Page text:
Covid vaccination promises to take away 'massive worry' for unpaid carers, says Carers Leeds support organisation
The chance to get a coronavirus vaccination promises to take away a "massive worry" for the city's thousands of unpaid carers, says an organisation that exists to support them.
While those working full-time or part-time as paid carers are among the top four priority groups set to receive at least their first jab by mid-February, those who devote their time and energy to being unpaid carers for family or friends were not afforded the same status.
But updated advice from the Joint Committee on Vaccination and Immunisation last month recommended that carers who are in receipt of Carer’s Allowance should be included in Priority Group Six alongside people with underlying conditions.
It said the same prioritisation should also be given to people who are the main carer of an elderly or disabled person whose welfare may be at risk if their carer contracted Covid-19.
Kim Goulden is communications manager at Carers Leeds, which works to support the estimated 74,000 unpaid carers across the city.
She said it was positive that many of the people cared for are being prioritised now as are paid carers, but it was leaving a gap for carers who have not been vaccinated.
"We're pleased carers have now been added to the priority group six but we're still on priority groups one and two so it's still quite a long way before they're up there," she said.
"The message from the NHS is to wait until you're called upon, but that can feel very difficult when you're caring for someone."
Access to vaccinations has been a real boost for those unpaid carers who have been able to get their first jab already due to being over 80 themselves or doing paid work in healthcare in addition to giving unpaid care.
Since Monday, vaccinations teams have also been able to start inviting those aged over 70 and those who are clinically extremely vulnerable to get the first of their two jabs.
Miss Goulden said: "Nobody is thinking this is a fix-all solution. People are still being careful and cautious but it's given them the opportunity to do things they couldn't before. We are still in lockdown but it's taken away a massive worry for carers."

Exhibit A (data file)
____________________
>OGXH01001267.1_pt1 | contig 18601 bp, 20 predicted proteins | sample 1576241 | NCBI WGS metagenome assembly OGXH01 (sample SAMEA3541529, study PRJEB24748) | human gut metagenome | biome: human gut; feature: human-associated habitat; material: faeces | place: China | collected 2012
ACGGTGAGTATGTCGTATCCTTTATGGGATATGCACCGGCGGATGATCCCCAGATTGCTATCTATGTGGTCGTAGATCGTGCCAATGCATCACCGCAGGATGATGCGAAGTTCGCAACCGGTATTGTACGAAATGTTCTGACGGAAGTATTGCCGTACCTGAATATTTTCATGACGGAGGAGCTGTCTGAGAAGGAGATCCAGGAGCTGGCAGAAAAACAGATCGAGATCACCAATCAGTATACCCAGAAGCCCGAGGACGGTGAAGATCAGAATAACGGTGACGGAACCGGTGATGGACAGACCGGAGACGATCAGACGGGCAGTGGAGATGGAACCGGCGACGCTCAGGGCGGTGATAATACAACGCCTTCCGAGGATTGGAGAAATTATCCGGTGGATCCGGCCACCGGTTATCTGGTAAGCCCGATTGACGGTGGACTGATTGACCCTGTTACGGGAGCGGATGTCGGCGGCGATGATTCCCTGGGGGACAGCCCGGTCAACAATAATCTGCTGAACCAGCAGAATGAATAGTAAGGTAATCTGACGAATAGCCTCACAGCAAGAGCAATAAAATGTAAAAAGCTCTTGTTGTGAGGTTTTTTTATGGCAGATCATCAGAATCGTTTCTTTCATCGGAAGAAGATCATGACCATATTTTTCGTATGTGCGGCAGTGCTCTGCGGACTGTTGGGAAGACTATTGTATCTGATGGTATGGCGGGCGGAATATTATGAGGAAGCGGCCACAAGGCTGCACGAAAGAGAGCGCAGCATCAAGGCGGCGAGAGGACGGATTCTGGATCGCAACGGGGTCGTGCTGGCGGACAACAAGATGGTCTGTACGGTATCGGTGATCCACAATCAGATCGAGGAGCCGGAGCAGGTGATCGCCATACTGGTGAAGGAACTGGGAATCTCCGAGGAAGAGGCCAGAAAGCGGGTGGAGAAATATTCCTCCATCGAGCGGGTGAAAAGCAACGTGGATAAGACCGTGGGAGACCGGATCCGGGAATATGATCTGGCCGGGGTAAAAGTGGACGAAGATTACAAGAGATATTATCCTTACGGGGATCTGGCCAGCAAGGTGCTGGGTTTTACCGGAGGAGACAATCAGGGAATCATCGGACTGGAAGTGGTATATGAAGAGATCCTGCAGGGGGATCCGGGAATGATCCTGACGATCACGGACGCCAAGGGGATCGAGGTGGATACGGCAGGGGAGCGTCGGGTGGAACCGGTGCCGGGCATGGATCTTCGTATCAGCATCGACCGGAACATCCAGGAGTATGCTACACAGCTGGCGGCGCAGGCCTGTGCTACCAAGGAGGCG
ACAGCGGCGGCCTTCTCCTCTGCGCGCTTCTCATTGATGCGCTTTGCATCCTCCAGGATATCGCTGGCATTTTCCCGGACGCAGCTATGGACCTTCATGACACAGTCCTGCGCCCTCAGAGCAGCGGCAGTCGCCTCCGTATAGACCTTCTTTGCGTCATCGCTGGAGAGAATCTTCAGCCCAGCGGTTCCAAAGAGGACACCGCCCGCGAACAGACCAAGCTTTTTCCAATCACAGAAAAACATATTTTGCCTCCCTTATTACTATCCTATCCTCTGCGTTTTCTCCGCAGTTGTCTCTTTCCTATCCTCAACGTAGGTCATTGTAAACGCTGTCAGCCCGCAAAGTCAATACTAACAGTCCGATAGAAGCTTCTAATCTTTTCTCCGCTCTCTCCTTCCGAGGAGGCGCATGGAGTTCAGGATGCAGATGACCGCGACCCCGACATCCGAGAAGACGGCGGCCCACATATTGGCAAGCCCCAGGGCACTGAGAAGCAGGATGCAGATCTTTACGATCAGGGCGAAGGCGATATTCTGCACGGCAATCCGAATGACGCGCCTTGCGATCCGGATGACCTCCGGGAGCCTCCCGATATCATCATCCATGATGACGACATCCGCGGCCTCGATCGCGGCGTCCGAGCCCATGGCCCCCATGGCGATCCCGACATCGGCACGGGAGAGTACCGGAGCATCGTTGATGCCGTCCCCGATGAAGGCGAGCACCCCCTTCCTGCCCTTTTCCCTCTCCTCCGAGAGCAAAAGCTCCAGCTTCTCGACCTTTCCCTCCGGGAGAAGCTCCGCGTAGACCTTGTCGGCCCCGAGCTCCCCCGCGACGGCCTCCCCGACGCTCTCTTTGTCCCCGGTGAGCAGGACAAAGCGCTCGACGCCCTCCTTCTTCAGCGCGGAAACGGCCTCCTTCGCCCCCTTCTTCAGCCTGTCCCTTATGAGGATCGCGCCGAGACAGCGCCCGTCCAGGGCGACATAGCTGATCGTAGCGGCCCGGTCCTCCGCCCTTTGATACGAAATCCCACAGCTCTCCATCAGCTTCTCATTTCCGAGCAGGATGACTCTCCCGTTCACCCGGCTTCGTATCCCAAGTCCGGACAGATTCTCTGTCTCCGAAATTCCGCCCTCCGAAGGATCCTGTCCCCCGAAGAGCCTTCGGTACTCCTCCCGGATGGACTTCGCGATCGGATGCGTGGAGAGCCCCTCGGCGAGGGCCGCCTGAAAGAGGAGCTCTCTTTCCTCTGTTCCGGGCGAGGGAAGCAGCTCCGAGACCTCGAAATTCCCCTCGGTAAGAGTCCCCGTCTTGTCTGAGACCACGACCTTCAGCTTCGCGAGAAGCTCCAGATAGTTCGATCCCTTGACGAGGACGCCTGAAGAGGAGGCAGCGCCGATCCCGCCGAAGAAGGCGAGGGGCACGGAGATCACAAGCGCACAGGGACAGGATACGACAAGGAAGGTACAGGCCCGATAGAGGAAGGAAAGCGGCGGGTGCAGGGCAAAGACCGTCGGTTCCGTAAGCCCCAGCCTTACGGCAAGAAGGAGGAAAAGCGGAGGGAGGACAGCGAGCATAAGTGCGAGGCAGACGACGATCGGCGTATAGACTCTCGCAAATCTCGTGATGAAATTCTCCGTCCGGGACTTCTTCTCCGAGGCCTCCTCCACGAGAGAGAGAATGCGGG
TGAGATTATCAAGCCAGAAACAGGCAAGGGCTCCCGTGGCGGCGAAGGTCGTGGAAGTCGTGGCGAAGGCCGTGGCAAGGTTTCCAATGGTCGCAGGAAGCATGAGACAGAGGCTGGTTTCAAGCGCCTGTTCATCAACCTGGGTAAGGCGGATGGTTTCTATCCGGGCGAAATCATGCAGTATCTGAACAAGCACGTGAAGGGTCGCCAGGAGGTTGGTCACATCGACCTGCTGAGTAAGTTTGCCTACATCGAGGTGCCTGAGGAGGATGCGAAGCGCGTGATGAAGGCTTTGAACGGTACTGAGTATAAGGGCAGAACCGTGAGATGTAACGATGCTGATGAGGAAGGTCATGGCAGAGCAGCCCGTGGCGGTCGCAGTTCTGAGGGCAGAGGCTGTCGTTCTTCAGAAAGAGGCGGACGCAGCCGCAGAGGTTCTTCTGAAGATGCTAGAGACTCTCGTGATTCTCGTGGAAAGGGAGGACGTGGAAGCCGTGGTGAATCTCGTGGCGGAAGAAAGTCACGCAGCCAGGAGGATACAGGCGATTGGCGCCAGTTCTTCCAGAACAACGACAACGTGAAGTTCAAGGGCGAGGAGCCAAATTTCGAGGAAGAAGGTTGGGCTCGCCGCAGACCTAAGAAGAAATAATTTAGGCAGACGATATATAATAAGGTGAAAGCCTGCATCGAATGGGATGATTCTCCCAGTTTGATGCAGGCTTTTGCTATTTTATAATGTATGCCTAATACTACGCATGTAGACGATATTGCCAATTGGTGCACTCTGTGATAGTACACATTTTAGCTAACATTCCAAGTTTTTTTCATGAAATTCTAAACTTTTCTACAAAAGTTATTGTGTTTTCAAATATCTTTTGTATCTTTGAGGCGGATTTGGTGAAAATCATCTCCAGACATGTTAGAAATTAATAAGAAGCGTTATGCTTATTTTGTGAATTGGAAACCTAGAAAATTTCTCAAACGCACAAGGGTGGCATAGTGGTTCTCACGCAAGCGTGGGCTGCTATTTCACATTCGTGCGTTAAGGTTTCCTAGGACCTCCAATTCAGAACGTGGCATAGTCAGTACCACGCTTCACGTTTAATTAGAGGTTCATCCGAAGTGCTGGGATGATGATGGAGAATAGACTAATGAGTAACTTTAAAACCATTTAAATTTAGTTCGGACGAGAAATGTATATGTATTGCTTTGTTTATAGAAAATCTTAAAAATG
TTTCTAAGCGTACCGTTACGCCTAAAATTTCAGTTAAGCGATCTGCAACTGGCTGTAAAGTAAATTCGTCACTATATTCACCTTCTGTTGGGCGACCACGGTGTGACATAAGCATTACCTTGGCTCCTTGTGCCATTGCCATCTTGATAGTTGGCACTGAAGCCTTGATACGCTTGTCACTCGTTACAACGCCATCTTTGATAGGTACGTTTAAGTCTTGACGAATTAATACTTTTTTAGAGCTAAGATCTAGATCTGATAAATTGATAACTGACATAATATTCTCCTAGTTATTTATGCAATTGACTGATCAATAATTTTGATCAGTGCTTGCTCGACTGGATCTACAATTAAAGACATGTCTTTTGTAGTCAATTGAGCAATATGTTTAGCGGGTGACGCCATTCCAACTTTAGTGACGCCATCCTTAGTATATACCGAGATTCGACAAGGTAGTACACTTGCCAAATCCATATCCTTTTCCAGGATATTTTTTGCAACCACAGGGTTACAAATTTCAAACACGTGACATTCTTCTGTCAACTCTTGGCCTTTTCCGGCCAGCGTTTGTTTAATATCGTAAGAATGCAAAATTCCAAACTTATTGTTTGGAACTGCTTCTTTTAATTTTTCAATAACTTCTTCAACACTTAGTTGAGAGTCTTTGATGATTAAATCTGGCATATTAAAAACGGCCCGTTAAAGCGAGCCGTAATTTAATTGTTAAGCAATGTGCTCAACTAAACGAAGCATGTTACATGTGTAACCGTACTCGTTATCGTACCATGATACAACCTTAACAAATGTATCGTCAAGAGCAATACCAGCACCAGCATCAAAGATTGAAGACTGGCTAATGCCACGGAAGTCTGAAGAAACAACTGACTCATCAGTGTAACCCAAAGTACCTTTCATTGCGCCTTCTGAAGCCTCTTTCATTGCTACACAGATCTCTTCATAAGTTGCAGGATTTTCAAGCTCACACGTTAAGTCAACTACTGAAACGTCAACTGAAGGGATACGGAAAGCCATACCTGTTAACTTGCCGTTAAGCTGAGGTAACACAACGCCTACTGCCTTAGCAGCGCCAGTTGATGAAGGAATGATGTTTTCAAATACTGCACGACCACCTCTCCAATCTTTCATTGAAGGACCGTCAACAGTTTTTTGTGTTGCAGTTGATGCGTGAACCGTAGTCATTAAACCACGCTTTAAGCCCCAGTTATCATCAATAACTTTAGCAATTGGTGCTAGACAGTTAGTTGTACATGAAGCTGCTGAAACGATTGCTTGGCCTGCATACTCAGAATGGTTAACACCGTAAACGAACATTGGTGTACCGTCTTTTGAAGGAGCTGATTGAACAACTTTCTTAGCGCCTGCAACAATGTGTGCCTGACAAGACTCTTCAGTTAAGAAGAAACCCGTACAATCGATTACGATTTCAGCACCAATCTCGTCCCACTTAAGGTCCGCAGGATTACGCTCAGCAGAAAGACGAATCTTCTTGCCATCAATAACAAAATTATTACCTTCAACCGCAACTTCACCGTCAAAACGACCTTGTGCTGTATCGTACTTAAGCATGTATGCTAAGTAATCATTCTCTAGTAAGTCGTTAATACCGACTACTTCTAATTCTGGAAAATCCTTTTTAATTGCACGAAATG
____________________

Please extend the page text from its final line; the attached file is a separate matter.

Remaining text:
While those unpaid carers may still have to wait several more weeks before receiving their vaccination, Carers Leeds is advising them all to make sure they are registered as being a carer on their GP's system in preparation.
Miss Goulden said: "When it comes to their turn to be called upon to get their vaccination, they will get that call from their GP. They don't need to be registered for the carers allowance, they just need to be registered as a carer with their GP."
As a self-employed carer registered with the Shared Lives scheme in Leeds, 63-year-old Mick Ward received his first jab on January 12 at the Thackray Museum of Medicine.
He signed up to the scheme after retiring last summer from his role as deputy director for social care at Leeds City Council and is currently waiting to be paired up with his first match.
It will see Mr Ward and his partner opening up their home in Chapel Allerton for short-term stays by people with care and support needs.
"It's a mixture of giving a break to family carers, which as you can imagine at the moment is really important, but also for the people being able to live somewhere different," he said. "It's a whole range of people with caring and support needs, learning disabilities, mental health issues. For me, it's about giving something back."
He said the rollout of the vaccine to unpaid carers will be a huge step, adding: "We all know the strain that can put on people. Being able to have the vaccine for our own security is vital, but of course then you feel calmer about being able to give support to other people.
"It's a really critical time for services like this, particularly when some of those traditional services have closed. Those day services are not running any more. People are worrying about what services look like for them."
It comes as the Yorkshire Evening Post continues its A Shot in the Arm campaign focused on the national vaccination programme.
Run alongside sister titles across JPIMedia, it urges Prime Minister Boris Johnson to deploy the country’s network of 11,000 pharmacies to ensure that every citizen is only a short walk away from a vaccination centre.
Our campaign also requests further reassurance for local communities from the Government and more easy-to-access information on the vaccine programme and its progress.
Miss Goulden said many carers of the most vulnerable people have cut off ties with the services previously there to help them to reduce the risk of catching the virus, while other services have been unable to operate due to the various restrictions in place.
"Where there have been services like sitting services that have continued, carers haven't wanted to take them up because of the fears about allowing people into the house," she said. "It's just giving people a breather, allowing them to access services and get them back to a little bit of normality."
Both Miss Goulden and Mr Ward said they understand why paid carers were among the first priorities as they could be visiting multiple people every day, but the impact of unpaid carers becoming ill should not be forgotten.
Mr Ward said: "If a carer becomes ill then that's a massive knock-on effect on the system because of the value of what they actually do. The council already has things in place for if they suddenly become ill or are injured, and we'd have to factor that support in."
Carers who need to access support and advice can contact the Carers Leeds helpline on 0113 380 4300 or visit the website.
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